To the doctors who are so overwhelmed already by the extremely busy neurology departments, especially so prominent of one, having a case of RSD that spreads is complicated. I have no opinion as to what influence working for said hospital has on the doctors as they try to assess this very rare and very understudied disease.

To the therapists who I meet each week, either to develop strength where there is none, either in my muscles, in my pain tolerance level or the dealing with excruciating pain, they help me keep clear the light at the end of the tunnel so I have hope that I will get better. To those who work with me to bring back my body to a manageable place, RSD is merely a “bucket” diagnosis, until everything else is ruled out. That is, don’t get stuck in RSD. The weekly therapy sessions are the lights that show me back out of those most painful days, when I could sit down on the sidewalk for lack of energy to move another muscle, and tell my story whole to pass the time and not have to remember my body hurts in ways I didn’t know were possible.

For lawyers to whom I have been referred or sought out, RSD can be a goldmine but it must be the right goldmine to take the case. No doubt, sticky cases of spreading RSD, especially from such a routine procedure, is a pain in the ass.

I am told that having a blood draw is risky business. So it may be. In this case, or any other, why is it only the patient should incur this risk? Why must it be I? If it must be me, then where were the signs that informed me that indeed the average person to contract RSD is indeed a 42 year old woman? After having to move four times in four months as a result of the devastating poverty, I feel the risk should not be mine alone.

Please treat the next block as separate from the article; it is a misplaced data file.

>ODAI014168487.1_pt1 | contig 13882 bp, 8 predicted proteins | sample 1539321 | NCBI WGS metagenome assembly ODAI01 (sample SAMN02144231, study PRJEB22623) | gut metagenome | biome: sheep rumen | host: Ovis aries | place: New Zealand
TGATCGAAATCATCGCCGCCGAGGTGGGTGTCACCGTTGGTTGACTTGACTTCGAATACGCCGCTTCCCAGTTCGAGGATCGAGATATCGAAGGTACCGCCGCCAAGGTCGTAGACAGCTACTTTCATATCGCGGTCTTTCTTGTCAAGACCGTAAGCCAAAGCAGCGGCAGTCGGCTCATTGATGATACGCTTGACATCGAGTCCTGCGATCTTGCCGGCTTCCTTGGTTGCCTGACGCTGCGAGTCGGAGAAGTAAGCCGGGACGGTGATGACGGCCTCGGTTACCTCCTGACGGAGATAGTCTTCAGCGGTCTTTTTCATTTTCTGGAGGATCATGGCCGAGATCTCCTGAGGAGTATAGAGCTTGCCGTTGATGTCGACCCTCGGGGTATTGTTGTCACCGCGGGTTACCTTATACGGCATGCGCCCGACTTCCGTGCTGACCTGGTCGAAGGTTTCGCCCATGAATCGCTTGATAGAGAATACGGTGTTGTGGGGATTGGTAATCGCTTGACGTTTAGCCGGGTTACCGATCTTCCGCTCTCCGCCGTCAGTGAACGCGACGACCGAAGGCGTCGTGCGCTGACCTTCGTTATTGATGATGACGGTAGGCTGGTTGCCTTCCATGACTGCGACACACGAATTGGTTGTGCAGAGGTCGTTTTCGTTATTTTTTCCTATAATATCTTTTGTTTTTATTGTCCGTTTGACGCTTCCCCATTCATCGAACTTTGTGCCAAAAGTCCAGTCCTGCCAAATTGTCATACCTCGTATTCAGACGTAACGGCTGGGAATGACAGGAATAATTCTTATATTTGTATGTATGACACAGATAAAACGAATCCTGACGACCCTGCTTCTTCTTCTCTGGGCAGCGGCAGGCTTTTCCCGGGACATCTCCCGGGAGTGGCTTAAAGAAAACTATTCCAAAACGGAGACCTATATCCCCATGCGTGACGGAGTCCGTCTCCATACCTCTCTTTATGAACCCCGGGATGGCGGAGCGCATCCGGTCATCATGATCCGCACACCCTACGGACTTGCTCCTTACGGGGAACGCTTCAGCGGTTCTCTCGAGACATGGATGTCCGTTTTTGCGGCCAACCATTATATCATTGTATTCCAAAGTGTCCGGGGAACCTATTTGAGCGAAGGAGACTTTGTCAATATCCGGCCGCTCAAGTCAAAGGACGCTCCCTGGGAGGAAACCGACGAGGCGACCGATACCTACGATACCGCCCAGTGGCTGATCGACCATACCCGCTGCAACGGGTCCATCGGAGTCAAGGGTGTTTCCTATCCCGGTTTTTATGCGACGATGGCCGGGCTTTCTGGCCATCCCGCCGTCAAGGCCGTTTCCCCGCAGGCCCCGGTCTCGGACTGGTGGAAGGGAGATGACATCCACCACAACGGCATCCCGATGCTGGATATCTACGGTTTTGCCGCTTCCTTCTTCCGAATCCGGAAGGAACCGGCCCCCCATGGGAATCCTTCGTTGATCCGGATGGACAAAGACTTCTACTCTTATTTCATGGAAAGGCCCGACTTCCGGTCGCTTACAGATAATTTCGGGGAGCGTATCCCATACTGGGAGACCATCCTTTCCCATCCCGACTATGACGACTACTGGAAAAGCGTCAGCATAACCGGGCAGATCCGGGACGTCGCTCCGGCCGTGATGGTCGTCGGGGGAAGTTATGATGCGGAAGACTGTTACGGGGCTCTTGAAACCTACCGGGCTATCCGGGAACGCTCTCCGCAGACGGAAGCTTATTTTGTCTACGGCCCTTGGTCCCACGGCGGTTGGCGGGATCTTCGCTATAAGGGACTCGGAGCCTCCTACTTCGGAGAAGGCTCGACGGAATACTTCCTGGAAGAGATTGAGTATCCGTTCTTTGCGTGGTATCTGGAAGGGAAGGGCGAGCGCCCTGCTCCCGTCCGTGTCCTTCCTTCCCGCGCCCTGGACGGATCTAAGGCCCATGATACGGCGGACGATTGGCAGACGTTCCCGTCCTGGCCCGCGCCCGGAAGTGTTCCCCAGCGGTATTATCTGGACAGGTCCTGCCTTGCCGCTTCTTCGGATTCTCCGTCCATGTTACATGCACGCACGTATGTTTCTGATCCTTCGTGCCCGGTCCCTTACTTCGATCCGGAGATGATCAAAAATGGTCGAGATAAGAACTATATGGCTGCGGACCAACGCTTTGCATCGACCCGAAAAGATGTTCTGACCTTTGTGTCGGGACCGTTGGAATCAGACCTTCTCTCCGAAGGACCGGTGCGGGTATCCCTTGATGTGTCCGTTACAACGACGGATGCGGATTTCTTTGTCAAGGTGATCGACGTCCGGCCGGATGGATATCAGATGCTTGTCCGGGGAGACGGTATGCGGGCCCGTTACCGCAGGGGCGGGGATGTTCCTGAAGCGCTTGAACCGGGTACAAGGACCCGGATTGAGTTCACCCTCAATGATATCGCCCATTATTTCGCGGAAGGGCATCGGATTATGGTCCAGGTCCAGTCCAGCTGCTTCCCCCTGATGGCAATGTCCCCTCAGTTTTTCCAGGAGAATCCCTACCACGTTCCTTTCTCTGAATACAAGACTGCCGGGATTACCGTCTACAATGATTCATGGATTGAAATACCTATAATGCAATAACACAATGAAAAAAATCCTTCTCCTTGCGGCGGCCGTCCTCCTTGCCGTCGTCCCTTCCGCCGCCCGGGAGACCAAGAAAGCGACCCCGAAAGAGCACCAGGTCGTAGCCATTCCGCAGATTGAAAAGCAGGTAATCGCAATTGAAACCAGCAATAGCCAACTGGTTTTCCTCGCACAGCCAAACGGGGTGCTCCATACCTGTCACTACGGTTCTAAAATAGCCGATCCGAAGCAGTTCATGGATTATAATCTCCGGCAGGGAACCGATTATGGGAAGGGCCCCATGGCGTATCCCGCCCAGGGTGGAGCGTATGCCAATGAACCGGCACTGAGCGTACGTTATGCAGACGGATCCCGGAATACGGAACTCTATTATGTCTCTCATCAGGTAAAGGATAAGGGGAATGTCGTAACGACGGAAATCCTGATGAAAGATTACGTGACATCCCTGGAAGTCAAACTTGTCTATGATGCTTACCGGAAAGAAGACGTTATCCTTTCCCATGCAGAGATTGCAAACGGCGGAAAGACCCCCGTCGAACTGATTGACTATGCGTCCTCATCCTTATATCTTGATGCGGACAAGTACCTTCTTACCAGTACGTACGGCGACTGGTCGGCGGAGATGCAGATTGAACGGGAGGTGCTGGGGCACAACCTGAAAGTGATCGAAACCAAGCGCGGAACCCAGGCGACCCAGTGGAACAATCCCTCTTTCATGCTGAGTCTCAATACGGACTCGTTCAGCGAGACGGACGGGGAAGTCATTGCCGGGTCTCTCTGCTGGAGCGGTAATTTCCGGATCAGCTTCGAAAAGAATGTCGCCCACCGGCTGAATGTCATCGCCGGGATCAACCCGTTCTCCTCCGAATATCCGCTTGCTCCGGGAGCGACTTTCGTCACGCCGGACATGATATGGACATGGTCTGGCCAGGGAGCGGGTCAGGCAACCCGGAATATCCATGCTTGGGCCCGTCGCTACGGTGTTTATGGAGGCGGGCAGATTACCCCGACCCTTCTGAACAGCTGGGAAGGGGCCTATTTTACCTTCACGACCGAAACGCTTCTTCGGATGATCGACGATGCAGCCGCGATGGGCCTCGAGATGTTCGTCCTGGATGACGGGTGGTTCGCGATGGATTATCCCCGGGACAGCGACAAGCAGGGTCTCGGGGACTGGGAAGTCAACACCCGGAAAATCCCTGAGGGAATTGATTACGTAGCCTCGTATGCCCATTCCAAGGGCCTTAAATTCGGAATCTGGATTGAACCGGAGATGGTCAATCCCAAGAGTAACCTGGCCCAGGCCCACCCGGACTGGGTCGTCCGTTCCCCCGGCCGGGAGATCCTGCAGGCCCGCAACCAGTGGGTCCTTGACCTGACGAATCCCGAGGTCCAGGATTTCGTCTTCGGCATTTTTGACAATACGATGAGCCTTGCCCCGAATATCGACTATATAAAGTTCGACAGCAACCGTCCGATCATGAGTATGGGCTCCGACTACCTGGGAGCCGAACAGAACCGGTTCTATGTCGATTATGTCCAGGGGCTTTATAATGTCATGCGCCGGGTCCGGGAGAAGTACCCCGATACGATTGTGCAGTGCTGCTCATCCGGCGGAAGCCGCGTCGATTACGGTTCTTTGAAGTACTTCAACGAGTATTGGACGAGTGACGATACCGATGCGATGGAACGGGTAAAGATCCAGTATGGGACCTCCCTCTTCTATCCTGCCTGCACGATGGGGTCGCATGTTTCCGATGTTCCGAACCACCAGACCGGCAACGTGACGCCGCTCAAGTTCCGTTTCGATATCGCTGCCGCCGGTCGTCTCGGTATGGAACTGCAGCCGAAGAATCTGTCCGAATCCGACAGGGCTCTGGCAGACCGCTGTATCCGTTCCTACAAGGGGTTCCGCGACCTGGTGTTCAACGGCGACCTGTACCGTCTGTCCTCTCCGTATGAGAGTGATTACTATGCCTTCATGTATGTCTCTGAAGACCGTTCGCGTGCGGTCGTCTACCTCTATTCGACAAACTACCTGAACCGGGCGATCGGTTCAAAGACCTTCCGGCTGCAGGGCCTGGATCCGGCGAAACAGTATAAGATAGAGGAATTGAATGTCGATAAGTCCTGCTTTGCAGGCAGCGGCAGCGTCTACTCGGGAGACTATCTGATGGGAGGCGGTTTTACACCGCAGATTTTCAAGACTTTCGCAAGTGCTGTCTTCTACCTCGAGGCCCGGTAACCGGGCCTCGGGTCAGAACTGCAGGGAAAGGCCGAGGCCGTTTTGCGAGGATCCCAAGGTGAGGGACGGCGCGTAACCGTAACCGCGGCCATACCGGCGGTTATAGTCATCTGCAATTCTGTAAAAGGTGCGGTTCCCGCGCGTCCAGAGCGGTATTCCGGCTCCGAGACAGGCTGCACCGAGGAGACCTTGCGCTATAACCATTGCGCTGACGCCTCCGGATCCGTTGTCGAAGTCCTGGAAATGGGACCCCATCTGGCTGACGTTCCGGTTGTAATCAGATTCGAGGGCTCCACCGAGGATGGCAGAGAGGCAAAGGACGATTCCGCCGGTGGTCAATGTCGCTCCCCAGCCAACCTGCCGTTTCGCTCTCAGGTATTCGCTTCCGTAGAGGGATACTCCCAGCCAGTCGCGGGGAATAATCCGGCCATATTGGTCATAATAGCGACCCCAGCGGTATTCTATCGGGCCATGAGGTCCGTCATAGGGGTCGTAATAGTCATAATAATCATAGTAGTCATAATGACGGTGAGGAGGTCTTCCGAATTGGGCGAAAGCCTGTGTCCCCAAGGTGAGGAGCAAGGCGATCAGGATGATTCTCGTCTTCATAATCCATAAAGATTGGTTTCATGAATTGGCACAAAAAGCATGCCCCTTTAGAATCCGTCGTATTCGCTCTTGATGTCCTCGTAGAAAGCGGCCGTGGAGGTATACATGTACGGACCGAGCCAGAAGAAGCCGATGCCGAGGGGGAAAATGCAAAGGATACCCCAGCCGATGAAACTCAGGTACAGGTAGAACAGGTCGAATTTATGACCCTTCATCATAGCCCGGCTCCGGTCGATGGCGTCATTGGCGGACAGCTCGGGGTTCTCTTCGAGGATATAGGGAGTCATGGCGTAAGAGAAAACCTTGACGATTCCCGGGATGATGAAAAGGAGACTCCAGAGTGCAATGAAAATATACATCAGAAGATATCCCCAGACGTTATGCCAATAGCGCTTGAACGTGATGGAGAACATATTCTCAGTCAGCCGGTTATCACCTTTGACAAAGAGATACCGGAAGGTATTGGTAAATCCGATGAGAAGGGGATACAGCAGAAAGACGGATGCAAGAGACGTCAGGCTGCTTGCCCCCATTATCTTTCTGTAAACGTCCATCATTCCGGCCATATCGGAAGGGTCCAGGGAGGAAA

As the months pass and I continue to have extreme difficulty working, or sitting oreven walking, I feel certain that its not fair that I walked into a hospital healthy and come out injured. Even more, I feel certain it can not be just me who bears the brunt of this unfortunate circumstance.

What is RSD? Links.
RSD is a rate progressive chronic nerve disease – its an acronym for Reflex Sympathetic Dystrophy. Often today its know by CRPS – Complex Regional Pain Syndrome. I understand from reading more about this disease, that patients tend to prefer the RSD name as opposed to CRPS. Perhaps its that, at times, I can hardly think, and RSD seems to come easier to me that remembering those four letters which seem like a pile of letters unrelated to me.

RSD reflects the body’s unexplained excessive pain reaction to a procedure or injury to the body. Often, RSD goes for years without being properly diagnosed, and often results after an injury or surgery. However, there are cases of RSD developing from simple blood draws.

RSD was first recognized in soldiers of the Civil War, and despite the years passing, still little is known about why the body reacts this way, or what can be taken to cure the disease.

Women are several times more likely to contract RSD. The average age of patients that contract RSD is 42. Currently, doctors are now starting to recognize a pediatric RSD, also at a higher rate of incidence in girls. To learn more, please read here.

To learn more in general, please visit here to and to read more about RSD, its symptoms, and impact on the patient, family and community.

I know this is a long entry, perhaps I need the distraction more today – its a day of excruciating pain, muscle spasms in my legs and back, and burning arms. I am grateful tomorrow is another day.

2 thoughts on “Letter of Courage – Entry #2 – What is RSD? How did I get it?

  1. Oh how I feel for you!! RSD is something that is so easy to come in ones life, but so difficult to explain, difficult to understand, and so difficult to cope with on a daily basis. But there is hope, there is life despite the horrible pain!!